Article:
Safety Emporium is a proud sponsor of this site.
Home Page --> Glassblowing Schools and Courses
Therefore, it should come as no surprise that only one school in the US offers a degree program in scientific glassblowing. Salem Community College in New Jersey offers a two-year Associate in Applied Science degree which provides the necessary skills and techniques to construct scientific glass apparatus for university laboratories as well as industrial research and production. After graduation, the students face a 7,000 to 8,000 hour apprenticeship period (approximately 4-6 years) to become a journeyman. It will take a decade more of experience before one can be considered a master glassblower.
Alfred University is the only school in the US that offers a graduate program in Glass Science. This kind of program goes well beyond basic scientific glassblowing and covers aspects of material science and engineering.
The Rhode Island School of Design runs has a Glass Division of Fine Arts which offers undergraduate and graduate degrees covering all of the techniques used by the scientific glassblower but the program is more broadly focused on the field of art glass.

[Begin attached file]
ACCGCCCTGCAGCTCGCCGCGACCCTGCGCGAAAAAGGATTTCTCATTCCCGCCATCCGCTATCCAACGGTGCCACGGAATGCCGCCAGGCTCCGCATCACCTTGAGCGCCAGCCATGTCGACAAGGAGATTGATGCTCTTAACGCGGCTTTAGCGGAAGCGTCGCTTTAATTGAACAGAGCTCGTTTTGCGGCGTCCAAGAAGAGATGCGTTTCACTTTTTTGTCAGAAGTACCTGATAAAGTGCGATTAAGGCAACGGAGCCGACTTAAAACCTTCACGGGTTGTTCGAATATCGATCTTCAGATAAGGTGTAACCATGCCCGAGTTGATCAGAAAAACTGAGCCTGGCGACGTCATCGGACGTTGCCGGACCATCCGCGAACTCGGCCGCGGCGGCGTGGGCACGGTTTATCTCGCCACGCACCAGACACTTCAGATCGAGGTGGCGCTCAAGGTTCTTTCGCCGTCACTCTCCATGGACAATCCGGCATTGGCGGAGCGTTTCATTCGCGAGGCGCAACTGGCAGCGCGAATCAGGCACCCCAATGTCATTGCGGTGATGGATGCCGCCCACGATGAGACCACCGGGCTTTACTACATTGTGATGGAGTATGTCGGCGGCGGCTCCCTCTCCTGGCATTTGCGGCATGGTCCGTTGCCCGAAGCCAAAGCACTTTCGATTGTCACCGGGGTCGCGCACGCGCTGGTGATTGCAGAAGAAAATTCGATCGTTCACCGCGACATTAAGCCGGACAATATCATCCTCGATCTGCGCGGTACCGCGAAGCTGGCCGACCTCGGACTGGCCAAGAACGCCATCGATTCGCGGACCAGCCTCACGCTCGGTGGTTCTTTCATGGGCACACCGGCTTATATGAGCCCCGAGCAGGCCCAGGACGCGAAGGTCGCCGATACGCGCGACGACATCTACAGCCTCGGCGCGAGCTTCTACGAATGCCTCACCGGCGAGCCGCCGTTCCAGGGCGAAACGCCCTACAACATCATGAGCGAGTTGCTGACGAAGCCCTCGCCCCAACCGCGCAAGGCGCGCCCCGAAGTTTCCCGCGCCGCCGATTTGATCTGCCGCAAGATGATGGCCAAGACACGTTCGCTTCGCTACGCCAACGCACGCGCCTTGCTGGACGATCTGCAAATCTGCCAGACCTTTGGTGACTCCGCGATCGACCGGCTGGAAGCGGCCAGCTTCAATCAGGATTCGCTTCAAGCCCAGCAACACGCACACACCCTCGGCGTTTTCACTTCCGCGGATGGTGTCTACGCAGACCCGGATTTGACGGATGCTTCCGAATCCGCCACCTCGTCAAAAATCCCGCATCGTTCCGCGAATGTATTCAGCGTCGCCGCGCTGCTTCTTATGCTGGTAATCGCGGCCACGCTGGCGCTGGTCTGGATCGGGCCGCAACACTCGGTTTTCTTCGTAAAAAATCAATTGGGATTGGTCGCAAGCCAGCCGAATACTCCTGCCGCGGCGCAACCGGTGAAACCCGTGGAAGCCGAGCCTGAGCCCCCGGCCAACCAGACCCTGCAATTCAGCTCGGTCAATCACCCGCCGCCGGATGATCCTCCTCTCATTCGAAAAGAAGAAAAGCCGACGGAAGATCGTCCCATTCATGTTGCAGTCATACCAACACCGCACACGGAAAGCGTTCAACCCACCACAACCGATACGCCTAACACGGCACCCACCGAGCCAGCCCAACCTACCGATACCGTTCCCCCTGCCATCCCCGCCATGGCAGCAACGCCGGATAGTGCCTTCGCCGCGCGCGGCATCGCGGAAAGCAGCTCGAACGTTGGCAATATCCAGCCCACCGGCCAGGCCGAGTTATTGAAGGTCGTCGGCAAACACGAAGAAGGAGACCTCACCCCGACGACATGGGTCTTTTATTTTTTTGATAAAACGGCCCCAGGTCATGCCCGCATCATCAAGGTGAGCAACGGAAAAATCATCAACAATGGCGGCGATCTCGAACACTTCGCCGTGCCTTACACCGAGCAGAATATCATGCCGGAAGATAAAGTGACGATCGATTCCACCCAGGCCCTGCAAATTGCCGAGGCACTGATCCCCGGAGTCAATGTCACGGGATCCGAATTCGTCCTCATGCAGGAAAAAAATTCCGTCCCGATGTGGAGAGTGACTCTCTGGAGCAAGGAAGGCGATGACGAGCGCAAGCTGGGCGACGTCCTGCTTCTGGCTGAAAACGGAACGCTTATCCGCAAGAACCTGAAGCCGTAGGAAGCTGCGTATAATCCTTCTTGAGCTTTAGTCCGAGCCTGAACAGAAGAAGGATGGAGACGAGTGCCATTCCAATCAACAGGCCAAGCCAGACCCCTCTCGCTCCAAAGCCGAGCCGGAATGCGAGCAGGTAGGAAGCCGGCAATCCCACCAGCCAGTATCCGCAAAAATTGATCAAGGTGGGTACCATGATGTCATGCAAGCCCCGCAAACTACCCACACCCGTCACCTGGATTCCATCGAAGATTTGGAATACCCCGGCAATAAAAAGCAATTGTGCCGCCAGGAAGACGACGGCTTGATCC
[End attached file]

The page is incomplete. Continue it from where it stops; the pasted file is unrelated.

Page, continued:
The American Chemical Society's Chemical and Engineering News ran a 2006 cover story "An Essential Craft" that discusses the field, schools, and a whole lot more. The article also includes an interactive photo gallery, Scientific and Medical Glassblowers At Work, and some additional features for those who might consider a career (or sideline) as a scientific glassblower.
Glassblowing used to be be taught in many Physical Chemistry laboratory courses, but this has all but disappeared in recent years given the commercial availability of a wide range of glassware and changing pedagogical priorities. Nonetheless, many universities and colleges with glass shops will offer 1-3 credit hour courses in scientific glassblowing basics as well as "short courses" during the summer or intersessions. Here are some courses which were available as of May, 2011. Note that virtually all of these courses are restricted to five or six students because they require intensive one-on-one instruction:
As you read through the above links, you'll notice that most university/college courses are ad hoc subject to the glassblower availability. So if you're interested in getting some formal or informal instruction, try contacting your local college/university to see if they have a glass shop. Talk to their glassblower and see if he or she offers a course open to the public or if they know of other possibilities such as local studios or freelancers who might consider taking you under their wing.
This page and any associated material is copyright 2002-2016 by Joe Walas and/or ILPI unless otherwise stated. Unauthorized duplication or posting on other web sites is expressly prohibited. Send suggestions and comments (include the URL if applicable) to us by email. CAUTION: Be sure to read this important safety/legal disclaimer regarding the information on this page.